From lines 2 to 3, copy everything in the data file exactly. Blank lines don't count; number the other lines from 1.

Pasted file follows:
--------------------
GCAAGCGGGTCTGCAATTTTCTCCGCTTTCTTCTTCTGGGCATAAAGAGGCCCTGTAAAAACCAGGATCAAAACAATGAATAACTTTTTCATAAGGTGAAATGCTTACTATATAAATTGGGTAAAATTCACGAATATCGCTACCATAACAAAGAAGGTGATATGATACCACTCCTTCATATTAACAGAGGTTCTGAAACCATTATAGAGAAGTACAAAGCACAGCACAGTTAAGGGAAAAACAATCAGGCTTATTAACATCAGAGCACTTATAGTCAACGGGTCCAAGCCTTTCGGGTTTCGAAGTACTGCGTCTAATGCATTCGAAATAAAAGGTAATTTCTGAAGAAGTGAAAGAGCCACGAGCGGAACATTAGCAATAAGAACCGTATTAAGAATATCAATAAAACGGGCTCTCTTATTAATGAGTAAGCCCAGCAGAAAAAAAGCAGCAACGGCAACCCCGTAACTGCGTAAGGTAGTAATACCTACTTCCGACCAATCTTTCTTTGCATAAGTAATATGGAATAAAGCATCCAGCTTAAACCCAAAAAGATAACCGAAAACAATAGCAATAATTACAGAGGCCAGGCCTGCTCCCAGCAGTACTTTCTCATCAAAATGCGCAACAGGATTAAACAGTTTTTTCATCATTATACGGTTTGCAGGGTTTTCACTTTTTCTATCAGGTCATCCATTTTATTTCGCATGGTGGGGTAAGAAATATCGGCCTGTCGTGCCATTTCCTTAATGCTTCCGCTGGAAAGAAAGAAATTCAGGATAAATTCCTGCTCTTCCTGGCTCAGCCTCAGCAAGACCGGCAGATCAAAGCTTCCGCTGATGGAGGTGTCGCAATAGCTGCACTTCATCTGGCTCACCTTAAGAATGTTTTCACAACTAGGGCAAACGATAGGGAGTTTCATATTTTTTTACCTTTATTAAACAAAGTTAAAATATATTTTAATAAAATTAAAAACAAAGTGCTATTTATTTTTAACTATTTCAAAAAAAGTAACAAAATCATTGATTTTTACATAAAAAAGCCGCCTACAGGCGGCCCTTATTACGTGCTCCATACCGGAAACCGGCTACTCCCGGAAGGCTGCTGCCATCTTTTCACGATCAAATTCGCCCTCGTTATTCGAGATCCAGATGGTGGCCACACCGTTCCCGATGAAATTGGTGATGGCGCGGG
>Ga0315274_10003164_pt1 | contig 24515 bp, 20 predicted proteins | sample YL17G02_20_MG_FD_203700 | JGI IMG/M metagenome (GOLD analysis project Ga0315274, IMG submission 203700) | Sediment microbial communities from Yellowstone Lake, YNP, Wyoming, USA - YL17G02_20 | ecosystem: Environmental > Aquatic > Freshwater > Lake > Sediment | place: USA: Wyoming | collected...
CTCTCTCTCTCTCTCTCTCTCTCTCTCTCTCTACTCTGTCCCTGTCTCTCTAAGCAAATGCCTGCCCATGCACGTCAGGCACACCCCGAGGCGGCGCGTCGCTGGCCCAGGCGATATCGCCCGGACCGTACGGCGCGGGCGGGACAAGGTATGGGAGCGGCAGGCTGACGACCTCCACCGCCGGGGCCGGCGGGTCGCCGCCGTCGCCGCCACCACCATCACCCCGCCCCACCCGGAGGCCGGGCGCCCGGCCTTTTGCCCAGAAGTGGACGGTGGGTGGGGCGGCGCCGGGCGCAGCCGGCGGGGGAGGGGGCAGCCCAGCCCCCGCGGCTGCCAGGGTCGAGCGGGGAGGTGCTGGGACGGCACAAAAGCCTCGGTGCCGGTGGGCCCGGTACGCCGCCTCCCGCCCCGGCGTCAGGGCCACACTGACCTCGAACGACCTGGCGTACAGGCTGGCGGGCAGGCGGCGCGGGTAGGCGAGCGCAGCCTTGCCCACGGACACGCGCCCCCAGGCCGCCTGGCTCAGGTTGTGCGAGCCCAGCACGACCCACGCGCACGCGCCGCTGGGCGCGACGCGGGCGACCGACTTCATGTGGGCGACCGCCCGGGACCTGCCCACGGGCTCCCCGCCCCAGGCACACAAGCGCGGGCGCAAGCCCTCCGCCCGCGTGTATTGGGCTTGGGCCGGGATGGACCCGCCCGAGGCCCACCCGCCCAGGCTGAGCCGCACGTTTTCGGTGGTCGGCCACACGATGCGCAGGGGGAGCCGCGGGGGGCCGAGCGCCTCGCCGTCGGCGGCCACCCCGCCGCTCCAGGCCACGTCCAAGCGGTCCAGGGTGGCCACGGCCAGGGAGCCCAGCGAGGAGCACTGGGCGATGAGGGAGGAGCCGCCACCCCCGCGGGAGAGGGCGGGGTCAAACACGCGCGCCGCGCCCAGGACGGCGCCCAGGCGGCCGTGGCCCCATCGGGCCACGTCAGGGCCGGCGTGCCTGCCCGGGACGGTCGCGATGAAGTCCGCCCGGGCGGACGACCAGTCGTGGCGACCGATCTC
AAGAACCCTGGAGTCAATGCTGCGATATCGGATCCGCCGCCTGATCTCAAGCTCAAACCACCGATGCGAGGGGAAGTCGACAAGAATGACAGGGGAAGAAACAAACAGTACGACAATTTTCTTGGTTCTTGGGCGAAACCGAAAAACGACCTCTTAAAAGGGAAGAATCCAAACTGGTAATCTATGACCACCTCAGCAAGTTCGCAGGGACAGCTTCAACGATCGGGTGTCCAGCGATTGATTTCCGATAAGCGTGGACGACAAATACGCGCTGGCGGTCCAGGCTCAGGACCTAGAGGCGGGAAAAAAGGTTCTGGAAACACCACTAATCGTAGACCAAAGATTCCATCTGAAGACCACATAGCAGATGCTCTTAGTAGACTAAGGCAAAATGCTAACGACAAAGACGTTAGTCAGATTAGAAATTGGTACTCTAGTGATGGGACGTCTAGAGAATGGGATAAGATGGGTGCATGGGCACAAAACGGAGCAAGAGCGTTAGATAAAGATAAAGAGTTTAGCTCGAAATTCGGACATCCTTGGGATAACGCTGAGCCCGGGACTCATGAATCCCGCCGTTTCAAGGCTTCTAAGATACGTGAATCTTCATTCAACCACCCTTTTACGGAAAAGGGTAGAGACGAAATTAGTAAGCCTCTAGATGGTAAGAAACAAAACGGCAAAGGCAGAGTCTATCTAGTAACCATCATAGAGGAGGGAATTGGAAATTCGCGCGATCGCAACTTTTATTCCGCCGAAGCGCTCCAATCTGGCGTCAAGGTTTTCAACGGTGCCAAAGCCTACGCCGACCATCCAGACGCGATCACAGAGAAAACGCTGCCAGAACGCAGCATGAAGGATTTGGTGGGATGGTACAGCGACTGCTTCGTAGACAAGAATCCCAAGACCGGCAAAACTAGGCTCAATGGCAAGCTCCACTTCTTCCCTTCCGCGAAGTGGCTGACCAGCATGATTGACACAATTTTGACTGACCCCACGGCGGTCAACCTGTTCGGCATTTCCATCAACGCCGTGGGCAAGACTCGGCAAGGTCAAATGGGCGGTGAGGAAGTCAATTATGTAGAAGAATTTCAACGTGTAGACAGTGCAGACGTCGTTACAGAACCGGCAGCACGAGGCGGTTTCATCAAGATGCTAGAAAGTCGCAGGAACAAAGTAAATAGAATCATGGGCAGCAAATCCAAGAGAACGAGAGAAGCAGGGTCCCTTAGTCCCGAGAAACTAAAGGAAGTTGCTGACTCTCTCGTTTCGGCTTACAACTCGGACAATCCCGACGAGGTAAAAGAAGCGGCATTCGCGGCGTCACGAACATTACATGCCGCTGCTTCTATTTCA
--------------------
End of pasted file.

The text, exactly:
>Ga0315274_10003164_pt1 | contig 24515 bp, 20 predicted proteins | sample YL17G02_20_MG_FD_203700 | JGI IMG/M metagenome (GOLD analysis project Ga0315274, IMG submission 203700) | Sediment microbial communities from Yellowstone Lake, YNP, Wyoming, USA - YL17G02_20 | ecosystem: Environmental > Aquatic > Freshwater > Lake > Sediment | place: USA: Wyoming | collected...
CTCTCTCTCTCTCTCTCTCTCTCTCTCTCTCTACTCTGTCCCTGTCTCTCTAAGCAAATGCCTGCCCATGCACGTCAGGCACACCCCGAGGCGGCGCGTCGCTGGCCCAGGCGATATCGCCCGGACCGTACGGCGCGGGCGGGACAAGGTATGGGAGCGGCAGGCTGACGACCTCCACCGCCGGGGCCGGCGGGTCGCCGCCGTCGCCGCCACCACCATCACCCCGCCCCACCCGGAGGCCGGGCGCCCGGCCTTTTGCCCAGAAGTGGACGGTGGGTGGGGCGGCGCCGGGCGCAGCCGGCGGGGGAGGGGGCAGCCCAGCCCCCGCGGCTGCCAGGGTCGAGCGGGGAGGTGCTGGGACGGCACAAAAGCCTCGGTGCCGGTGGGCCCGGTACGCCGCCTCCCGCCCCGGCGTCAGGGCCACACTGACCTCGAACGACCTGGCGTACAGGCTGGCGGGCAGGCGGCGCGGGTAGGCGAGCGCAGCCTTGCCCACGGACACGCGCCCCCAGGCCGCCTGGCTCAGGTTGTGCGAGCCCAGCACGACCCACGCGCACGCGCCGCTGGGCGCGACGCGGGCGACCGACTTCATGTGGGCGACCGCCCGGGACCTGCCCACGGGCTCCCCGCCCCAGGCACACAAGCGCGGGCGCAAGCCCTCCGCCCGCGTGTATTGGGCTTGGGCCGGGATGGACCCGCCCGAGGCCCACCCGCCCAGGCTGAGCCGCACGTTTTCGGTGGTCGGCCACACGATGCGCAGGGGGAGCCGCGGGGGGCCGAGCGCCTCGCCGTCGGCGGCCACCCCGCCGCTCCAGGCCACGTCCAAGCGGTCCAGGGTGGCCACGGCCAGGGAGCCCAGCGAGGAGCACTGGGCGATGAGGGAGGAGCCGCCACCCCCGCGGGAGAGGGCGGGGTCAAACACGCGCGCCGCGCCCAGGACGGCGCCCAGGCGGCCGTGGCCCCATCGGGCCACGTCAGGGCCGGCGTGCCTGCCCGGGACGGTCGCGATGAAGTCCGCCCGGGCGGACGACCAGTCGTGGCGACCGATCTC